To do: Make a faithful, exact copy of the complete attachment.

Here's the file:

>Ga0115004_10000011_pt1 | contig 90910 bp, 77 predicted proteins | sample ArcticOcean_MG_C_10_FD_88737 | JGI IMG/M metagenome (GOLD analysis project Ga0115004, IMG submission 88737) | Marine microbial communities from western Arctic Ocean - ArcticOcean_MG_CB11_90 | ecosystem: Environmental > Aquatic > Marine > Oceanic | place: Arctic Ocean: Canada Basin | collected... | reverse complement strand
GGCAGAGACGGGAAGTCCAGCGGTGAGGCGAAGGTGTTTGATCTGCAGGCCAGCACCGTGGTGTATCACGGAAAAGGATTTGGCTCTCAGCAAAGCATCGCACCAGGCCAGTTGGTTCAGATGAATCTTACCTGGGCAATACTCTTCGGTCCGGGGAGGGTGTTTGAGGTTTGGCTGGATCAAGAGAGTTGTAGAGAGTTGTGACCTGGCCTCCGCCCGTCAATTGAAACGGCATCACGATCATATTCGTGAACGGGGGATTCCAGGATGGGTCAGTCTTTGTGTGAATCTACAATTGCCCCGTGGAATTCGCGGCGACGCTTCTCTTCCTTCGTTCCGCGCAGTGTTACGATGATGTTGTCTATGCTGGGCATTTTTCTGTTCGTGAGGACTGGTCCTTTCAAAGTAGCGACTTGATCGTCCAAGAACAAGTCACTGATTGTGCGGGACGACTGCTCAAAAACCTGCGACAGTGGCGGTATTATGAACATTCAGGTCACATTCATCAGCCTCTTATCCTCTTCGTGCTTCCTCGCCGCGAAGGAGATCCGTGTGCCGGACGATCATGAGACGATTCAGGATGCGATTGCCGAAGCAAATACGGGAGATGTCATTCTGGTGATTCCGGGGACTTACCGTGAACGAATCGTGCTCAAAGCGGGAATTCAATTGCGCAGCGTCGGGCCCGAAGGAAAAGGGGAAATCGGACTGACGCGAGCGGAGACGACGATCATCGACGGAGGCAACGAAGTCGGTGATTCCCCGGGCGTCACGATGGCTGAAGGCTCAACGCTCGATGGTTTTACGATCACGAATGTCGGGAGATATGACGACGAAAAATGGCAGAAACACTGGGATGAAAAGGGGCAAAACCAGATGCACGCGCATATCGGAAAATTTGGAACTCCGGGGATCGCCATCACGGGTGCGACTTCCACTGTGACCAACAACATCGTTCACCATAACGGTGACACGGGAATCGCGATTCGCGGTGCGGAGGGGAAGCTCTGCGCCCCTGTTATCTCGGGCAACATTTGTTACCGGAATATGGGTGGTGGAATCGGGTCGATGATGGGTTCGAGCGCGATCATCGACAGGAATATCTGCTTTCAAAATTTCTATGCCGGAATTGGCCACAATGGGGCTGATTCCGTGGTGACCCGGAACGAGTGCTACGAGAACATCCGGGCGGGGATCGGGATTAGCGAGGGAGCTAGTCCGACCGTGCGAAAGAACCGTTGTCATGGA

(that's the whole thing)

>Ga0115004_10000011_pt1 | contig 90910 bp, 77 predicted proteins | sample ArcticOcean_MG_C_10_FD_88737 | JGI IMG/M metagenome (GOLD analysis project Ga0115004, IMG submission 88737) | Marine microbial communities from western Arctic Ocean - ArcticOcean_MG_CB11_90 | ecosystem: Environmental > Aquatic > Marine > Oceanic | place: Arctic Ocean: Canada Basin | collected... | reverse complement strand
GGCAGAGACGGGAAGTCCAGCGGTGAGGCGAAGGTGTTTGATCTGCAGGCCAGCACCGTGGTGTATCACGGAAAAGGATTTGGCTCTCAGCAAAGCATCGCACCAGGCCAGTTGGTTCAGATGAATCTTACCTGGGCAATACTCTTCGGTCCGGGGAGGGTGTTTGAGGTTTGGCTGGATCAAGAGAGTTGTAGAGAGTTGTGACCTGGCCTCCGCCCGTCAATTGAAACGGCATCACGATCATATTCGTGAACGGGGGATTCCAGGATGGGTCAGTCTTTGTGTGAATCTACAATTGCCCCGTGGAATTCGCGGCGACGCTTCTCTTCCTTCGTTCCGCGCAGTGTTACGATGATGTTGTCTATGCTGGGCATTTTTCTGTTCGTGAGGACTGGTCCTTTCAAAGTAGCGACTTGATCGTCCAAGAACAAGTCACTGATTGTGCGGGACGACTGCTCAAAAACCTGCGACAGTGGCGGTATTATGAACATTCAGGTCACATTCATCAGCCTCTTATCCTCTTCGTGCTTCCTCGCCGCGAAGGAGATCCGTGTGCCGGACGATCATGAGACGATTCAGGATGCGATTGCCGAAGCAAATACGGGAGATGTCATTCTGGTGATTCCGGGGACTTACCGTGAACGAATCGTGCTCAAAGCGGGAATTCAATTGCGCAGCGTCGGGCCCGAAGGAAAAGGGGAAATCGGACTGACGCGAGCGGAGACGACGATCATCGACGGAGGCAACGAAGTCGGTGATTCCCCGGGCGTCACGATGGCTGAAGGCTCAACGCTCGATGGTTTTACGATCACGAATGTCGGGAGATATGACGACGAAAAATGGCAGAAACACTGGGATGAAAAGGGGCAAAACCAGATGCACGCGCATATCGGAAAATTTGGAACTCCGGGGATCGCCATCACGGGTGCGACTTCCACTGTGACCAACAACATCGTTCACCATAACGGTGACACGGGAATCGCGATTCGCGGTGCGGAGGGGAAGCTCTGCGCCCCTGTTATCTCGGGCAACATTTGTTACCGGAATATGGGTGGTGGAATCGGGTCGATGATGGGTTCGAGCGCGATCATCGACAGGAATATCTGCTTTCAAAATTTCTATGCCGGAATTGGCCACAATGGGGCTGATTCCGTGGTGACCCGGAACGAGTGCTACGAGAACATCCGGGCGGGGATCGGGATTAGCGAGGGAGCTAGTCCGACCGTGCGAAAGAACCGTTGTCATGGA